Monday, August 30, 2010

Venice Biennale 2010: Blog 4





The sprawling labyrinth of the Giardini’s Palazzo delle Esposizioni (formerly Italian pavilion) continues the well-paced tempo of the Arsenale, only shifting slightly from the shock and awe tactic of immersive installations to a greater emphasis on exhibiting built projects, and artists whose work tackles the wider social and political of context in which these buildings are situated.

Some of the things I’ve been waiting to see in the flesh for a long time are on show, and do not disappoint. The looming model of the Negelhaus in Zurich by Caruso St John and Thomas Demand is one of the first things to greet you, a pared down cardboard maquette clumsily scaled up until it’s almost too big for the room – a lovely touch in which the air conditioning pipe is forced to puncture its side. The wrinkles of corrugated card have been milled into the flimsy timber skin, propped stage-set like from behind, its bleak precariousness making you feel as insignificant as the residents who were relocated from the original structure in China.

Elsewhere, several of Christian Kerez’s vast structural models are on show, the monumental stacked trusses of the Leutschenbach School filling one room, while a sectional model of his Warsaw Museum of Modern Art fills another – strangely pleasing to see Modroc plaster scrim used outside the school art classroom. In their raw workmanlike power, you get a sense of how he uses the physical model not as a formal tool, but one for distilling a singular structural idea.

Next door, Atelier Bow Wow are given free reign to show off quite how many lovely houses they have designed, another chance to revel in doll’s house heaven and marvel at the spatial ingenuity this practice has brought to the domestic problem. Their alluring construction-sectional-perspective drawings hang on the wall next to each model, generously giving away their secrets – when I visited, the room was full of architects copying down detailed notes for their next residential project.

As well as giving her peers and the (relatively) young a chance to shine, Sejima has also given over large amounts of space to architects who clearly had a major influence on her own work. Lina Bo Bardi gets a much welcomed retrospective, a large room devoted to a vibrant archive of energetically annotated drawings, with a model of her SESC Pompéia building in São Paulo taking over centre of the space. The drawings are full of people meeting, playing and learning in her open and expansive structures.

Andrea Branzi, godfather of the plan-drawn-as-wallpaper, is also given a room, in which his studio has exhibited a series of recent projects, updated (if slightly weaker) takes on the seminal No-Stop City. Mirrored boxes create endless fields of urban digi-scapes, toytowns and green utopias, while yet another manifesto on ‘infinities’, ‘data flows’ and ‘interstitial spaces’ hangs on the wall, rather losing its power now it’s no longer the Sixties. But it’s still all good fun.

Other welcome additions include the American artist Tom Sachs, whose foreboding models of crumbling Corbusian projects provide a refreshing reminder of how utopias go wrong. As well-intentioned as our modernist forebears were, their imitators and replicators have left us with a legacy of paranoid urban spaces devoid of human delight, places divorced from the essence of Sejima’s exhibition title. Alongside scale models of worn relics from Chandigarh and the Ville Radieuse, a battered foamcore model of the Villa Savoye sits next to a one of a drive-thru McDonald’s – both are paradigms of the car-oriented building, perhaps from not so different universes.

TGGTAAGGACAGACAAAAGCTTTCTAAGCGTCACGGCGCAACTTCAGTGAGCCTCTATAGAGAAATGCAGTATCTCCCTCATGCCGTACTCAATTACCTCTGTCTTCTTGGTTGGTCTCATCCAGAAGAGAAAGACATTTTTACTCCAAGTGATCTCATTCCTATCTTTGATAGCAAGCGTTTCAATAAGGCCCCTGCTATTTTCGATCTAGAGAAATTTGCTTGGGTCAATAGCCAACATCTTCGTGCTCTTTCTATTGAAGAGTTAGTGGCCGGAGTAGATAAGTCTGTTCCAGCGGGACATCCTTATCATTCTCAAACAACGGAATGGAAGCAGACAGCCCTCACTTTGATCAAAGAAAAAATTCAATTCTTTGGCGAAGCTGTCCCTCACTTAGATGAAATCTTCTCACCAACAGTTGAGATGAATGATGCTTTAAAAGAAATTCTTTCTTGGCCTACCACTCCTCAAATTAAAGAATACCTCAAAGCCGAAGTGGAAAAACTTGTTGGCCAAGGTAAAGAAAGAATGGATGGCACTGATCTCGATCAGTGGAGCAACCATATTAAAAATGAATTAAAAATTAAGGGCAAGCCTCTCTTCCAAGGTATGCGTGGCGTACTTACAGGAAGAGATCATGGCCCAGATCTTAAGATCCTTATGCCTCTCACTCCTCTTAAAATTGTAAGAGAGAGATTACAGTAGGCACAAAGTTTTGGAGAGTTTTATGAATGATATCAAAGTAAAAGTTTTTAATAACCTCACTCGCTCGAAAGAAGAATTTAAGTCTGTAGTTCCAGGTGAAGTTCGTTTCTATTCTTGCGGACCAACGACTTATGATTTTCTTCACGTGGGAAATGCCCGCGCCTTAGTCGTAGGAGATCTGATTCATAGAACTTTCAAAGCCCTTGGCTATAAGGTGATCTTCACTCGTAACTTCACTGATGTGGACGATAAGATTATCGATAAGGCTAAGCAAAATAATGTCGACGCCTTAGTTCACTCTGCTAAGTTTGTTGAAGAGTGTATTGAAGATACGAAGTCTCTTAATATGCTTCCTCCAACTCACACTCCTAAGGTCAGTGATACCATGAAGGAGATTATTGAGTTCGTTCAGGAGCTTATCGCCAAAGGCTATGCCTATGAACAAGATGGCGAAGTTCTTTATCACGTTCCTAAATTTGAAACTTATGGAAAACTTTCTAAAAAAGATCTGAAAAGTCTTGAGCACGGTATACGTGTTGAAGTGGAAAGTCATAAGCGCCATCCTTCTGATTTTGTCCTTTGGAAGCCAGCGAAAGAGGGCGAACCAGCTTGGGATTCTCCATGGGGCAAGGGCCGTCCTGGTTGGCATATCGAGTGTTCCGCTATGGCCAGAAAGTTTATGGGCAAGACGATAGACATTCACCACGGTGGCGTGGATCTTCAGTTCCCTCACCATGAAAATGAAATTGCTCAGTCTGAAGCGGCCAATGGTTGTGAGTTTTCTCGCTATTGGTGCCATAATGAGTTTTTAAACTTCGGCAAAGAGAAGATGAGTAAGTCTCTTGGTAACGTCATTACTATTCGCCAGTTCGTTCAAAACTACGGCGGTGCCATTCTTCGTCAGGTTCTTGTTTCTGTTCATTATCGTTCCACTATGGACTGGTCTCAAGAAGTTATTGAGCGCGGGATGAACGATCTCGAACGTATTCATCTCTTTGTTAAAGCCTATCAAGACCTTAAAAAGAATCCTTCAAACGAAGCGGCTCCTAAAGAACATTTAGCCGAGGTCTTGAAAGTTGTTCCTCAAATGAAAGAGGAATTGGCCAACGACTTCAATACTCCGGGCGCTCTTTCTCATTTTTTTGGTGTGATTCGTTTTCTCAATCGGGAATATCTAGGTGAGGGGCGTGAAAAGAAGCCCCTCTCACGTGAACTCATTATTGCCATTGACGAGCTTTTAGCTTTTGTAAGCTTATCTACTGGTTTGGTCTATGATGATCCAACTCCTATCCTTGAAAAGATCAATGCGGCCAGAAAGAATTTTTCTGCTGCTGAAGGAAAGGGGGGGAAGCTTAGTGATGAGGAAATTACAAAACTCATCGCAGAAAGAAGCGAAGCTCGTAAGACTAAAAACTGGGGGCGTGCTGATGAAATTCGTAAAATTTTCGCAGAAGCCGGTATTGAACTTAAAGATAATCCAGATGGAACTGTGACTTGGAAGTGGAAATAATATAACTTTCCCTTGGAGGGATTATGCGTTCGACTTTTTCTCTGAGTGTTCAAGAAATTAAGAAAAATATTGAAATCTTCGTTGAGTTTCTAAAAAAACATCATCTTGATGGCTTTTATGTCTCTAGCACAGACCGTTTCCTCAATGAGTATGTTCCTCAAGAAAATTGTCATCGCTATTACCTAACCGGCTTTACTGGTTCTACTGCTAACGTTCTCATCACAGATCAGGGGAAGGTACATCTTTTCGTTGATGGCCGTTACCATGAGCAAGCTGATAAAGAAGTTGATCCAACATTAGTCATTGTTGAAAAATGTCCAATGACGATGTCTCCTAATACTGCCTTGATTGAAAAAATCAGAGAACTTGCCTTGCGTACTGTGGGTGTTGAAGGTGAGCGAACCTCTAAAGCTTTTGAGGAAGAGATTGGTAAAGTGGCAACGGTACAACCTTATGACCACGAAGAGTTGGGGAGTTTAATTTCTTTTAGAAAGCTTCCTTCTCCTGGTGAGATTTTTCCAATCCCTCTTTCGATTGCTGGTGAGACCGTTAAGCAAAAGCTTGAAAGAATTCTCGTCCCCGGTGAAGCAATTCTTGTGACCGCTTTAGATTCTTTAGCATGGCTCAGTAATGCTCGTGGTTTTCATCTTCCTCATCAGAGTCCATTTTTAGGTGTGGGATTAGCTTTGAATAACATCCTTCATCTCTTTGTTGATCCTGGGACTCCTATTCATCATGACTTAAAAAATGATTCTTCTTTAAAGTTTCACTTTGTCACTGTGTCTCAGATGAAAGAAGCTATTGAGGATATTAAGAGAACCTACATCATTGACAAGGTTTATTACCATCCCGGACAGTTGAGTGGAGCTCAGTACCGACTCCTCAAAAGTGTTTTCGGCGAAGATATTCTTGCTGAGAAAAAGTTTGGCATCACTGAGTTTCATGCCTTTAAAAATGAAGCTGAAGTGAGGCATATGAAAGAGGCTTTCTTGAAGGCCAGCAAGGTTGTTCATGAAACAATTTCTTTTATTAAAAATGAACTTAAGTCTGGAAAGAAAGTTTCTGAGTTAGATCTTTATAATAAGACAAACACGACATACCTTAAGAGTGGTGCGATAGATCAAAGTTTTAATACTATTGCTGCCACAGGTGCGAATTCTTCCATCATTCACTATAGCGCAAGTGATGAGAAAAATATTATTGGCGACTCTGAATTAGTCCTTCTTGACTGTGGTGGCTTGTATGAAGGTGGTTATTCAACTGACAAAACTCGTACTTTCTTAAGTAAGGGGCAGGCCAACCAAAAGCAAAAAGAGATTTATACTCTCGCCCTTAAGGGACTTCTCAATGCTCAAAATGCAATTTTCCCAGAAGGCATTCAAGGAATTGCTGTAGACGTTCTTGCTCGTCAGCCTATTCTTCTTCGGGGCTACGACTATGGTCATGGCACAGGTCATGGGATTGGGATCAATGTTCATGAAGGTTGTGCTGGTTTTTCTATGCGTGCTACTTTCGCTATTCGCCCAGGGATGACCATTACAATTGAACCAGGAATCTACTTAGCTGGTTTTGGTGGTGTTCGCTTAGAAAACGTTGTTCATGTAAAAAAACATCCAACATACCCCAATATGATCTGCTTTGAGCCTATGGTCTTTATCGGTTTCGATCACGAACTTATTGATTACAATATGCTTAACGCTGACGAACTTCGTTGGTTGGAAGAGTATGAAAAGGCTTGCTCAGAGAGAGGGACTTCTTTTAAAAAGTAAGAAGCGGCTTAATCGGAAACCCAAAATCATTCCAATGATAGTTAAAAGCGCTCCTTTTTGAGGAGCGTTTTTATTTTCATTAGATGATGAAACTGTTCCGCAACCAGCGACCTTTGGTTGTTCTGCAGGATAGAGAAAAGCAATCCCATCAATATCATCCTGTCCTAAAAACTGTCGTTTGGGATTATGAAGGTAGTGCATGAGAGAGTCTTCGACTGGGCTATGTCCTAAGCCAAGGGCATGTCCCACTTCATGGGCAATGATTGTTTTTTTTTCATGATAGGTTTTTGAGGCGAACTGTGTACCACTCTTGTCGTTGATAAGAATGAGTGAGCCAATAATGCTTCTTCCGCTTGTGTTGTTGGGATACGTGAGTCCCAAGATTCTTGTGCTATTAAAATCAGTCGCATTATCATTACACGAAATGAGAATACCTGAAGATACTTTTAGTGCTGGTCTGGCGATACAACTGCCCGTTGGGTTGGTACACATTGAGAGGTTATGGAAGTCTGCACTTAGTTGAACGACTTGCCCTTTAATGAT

Continuing the theme of why and what we should revere and preserve from our architectural heritage, AMO has been given one of the largest rooms to present an encyclopaedic catalogue of how the work of OMA has responded to the changing discourse of preservation and conservation, beginning with the age old Ruskin vs Viollet-le-Duc dichotomy, and demonstrating how the office’s successive projects have advanced this dialogue. I was lucky enough to catch my old boss, and this year’s Golden Lion winner, Rem Koolhaas giving head of UNESCO’s World Heritage Centre Francesco Bandarin a tour. His wry comments are neatly summarised in the captions accompanying each poster-sized picture, cheaply hung from scaffold bars in AMO’s typically ad hoc fashion. It’s not ground breaking stuff, but it does make you think a great deal more than the rest of the work on show in the Biennale. And inside word has it that this, unlike many of the bloated office’s worldwide projects, is largely authored by Rem himself.

As confusing a network as the former Italian pavilion is to navigate, Sejima has done a largely heroic job making sense of such a disparate group of practitioners. There are some intriguing curatorial decisions, such as placing work by the same architects at opposite sides of the rambling warren – which meant, for example, that many missed the magical films of Fiona Tan portraying the alien arrival of SANAA’s gallery pavilions on the island of Inujima, which are exhibited in all their perfect whiteness on a large site model at the other end of the building. But although sometimes frustrating, this separation allows a serendipitous enfilade to unfold through the network of spaces, accidental association of themes and techniques becoming more important than office egos.